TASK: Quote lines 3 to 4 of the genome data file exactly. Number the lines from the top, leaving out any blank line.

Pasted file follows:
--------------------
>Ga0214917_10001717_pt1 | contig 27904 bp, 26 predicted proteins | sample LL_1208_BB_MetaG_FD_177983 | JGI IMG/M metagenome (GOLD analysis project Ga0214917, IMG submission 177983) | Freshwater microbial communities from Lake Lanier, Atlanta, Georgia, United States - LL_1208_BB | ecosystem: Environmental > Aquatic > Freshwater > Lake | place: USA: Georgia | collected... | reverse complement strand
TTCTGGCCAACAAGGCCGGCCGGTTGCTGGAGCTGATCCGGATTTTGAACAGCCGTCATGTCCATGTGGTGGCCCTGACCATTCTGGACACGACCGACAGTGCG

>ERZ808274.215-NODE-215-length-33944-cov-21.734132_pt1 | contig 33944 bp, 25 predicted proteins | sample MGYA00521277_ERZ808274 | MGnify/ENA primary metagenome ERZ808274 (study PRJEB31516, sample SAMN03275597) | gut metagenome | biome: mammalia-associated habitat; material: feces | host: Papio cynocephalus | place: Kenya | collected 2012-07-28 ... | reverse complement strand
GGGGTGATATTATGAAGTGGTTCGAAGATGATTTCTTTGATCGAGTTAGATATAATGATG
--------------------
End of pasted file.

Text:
>ERZ808274.215-NODE-215-length-33944-cov-21.734132_pt1 | contig 33944 bp, 25 predicted proteins | sample MGYA00521277_ERZ808274 | MGnify/ENA primary metagenome ERZ808274 (study PRJEB31516, sample SAMN03275597) | gut metagenome | biome: mammalia-associated habitat; material: feces | host: Papio cynocephalus | place: Kenya | collected 2012-07-28 ... | reverse complement strand
GGGGTGATATTATGAAGTGGTTCGAAGATGATTTCTTTGATCGAGTTAGATATAATGATG